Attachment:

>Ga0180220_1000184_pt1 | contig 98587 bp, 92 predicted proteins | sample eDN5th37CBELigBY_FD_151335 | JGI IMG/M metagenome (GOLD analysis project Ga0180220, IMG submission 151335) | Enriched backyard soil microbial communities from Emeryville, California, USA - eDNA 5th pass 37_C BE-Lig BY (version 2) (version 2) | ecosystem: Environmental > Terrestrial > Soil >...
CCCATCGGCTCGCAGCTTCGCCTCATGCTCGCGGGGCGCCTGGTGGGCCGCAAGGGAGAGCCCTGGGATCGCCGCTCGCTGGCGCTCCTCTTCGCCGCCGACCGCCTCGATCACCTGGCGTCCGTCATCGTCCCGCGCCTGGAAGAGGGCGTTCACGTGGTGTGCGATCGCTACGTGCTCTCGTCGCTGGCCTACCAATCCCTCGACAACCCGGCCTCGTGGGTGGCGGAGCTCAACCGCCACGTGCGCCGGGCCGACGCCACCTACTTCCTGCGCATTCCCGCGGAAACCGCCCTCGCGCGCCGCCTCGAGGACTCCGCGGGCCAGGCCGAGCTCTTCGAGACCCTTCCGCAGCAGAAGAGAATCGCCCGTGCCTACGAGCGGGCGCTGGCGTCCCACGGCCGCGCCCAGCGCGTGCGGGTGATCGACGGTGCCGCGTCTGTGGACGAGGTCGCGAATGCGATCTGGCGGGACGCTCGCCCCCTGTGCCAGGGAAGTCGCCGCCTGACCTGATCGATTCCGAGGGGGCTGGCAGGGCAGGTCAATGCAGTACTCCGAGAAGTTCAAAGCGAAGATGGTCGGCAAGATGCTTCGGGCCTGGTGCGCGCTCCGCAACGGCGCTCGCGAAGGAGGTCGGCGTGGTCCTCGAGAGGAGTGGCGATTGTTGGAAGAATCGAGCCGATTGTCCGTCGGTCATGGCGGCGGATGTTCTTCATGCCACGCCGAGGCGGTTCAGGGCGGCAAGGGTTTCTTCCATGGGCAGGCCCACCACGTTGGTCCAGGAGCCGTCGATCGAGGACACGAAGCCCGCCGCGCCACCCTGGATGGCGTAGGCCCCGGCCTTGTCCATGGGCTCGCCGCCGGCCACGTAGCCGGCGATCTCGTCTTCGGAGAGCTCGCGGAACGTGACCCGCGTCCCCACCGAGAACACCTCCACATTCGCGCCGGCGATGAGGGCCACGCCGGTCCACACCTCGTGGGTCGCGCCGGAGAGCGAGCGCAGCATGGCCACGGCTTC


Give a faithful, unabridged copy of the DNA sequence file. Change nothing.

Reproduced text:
>Ga0180220_1000184_pt1 | contig 98587 bp, 92 predicted proteins | sample eDN5th37CBELigBY_FD_151335 | JGI IMG/M metagenome (GOLD analysis project Ga0180220, IMG submission 151335) | Enriched backyard soil microbial communities from Emeryville, California, USA - eDNA 5th pass 37_C BE-Lig BY (version 2) (version 2) | ecosystem: Environmental > Terrestrial > Soil >...
CCCATCGGCTCGCAGCTTCGCCTCATGCTCGCGGGGCGCCTGGTGGGCCGCAAGGGAGAGCCCTGGGATCGCCGCTCGCTGGCGCTCCTCTTCGCCGCCGACCGCCTCGATCACCTGGCGTCCGTCATCGTCCCGCGCCTGGAAGAGGGCGTTCACGTGGTGTGCGATCGCTACGTGCTCTCGTCGCTGGCCTACCAATCCCTCGACAACCCGGCCTCGTGGGTGGCGGAGCTCAACCGCCACGTGCGCCGGGCCGACGCCACCTACTTCCTGCGCATTCCCGCGGAAACCGCCCTCGCGCGCCGCCTCGAGGACTCCGCGGGCCAGGCCGAGCTCTTCGAGACCCTTCCGCAGCAGAAGAGAATCGCCCGTGCCTACGAGCGGGCGCTGGCGTCCCACGGCCGCGCCCAGCGCGTGCGGGTGATCGACGGTGCCGCGTCTGTGGACGAGGTCGCGAATGCGATCTGGCGGGACGCTCGCCCCCTGTGCCAGGGAAGTCGCCGCCTGACCTGATCGATTCCGAGGGGGCTGGCAGGGCAGGTCAATGCAGTACTCCGAGAAGTTCAAAGCGAAGATGGTCGGCAAGATGCTTCGGGCCTGGTGCGCGCTCCGCAACGGCGCTCGCGAAGGAGGTCGGCGTGGTCCTCGAGAGGAGTGGCGATTGTTGGAAGAATCGAGCCGATTGTCCGTCGGTCATGGCGGCGGATGTTCTTCATGCCACGCCGAGGCGGTTCAGGGCGGCAAGGGTTTCTTCCATGGGCAGGCCCACCACGTTGGTCCAGGAGCCGTCGATCGAGGACACGAAGCCCGCCGCGCCACCCTGGATGGCGTAGGCCCCGGCCTTGTCCATGGGCTCGCCGCCGGCCACGTAGCCGGCGATCTCGTCTTCGGAGAGCTCGCGGAACGTGACCCGCGTCCCCACCGAGAACACCTCCACATTCGCGCCGGCGATGAGGGCCACGCCGGTCCACACCTCGTGGGTCGCGCCGGAGAGCGAGCGCAGCATGGCCACGGCTTC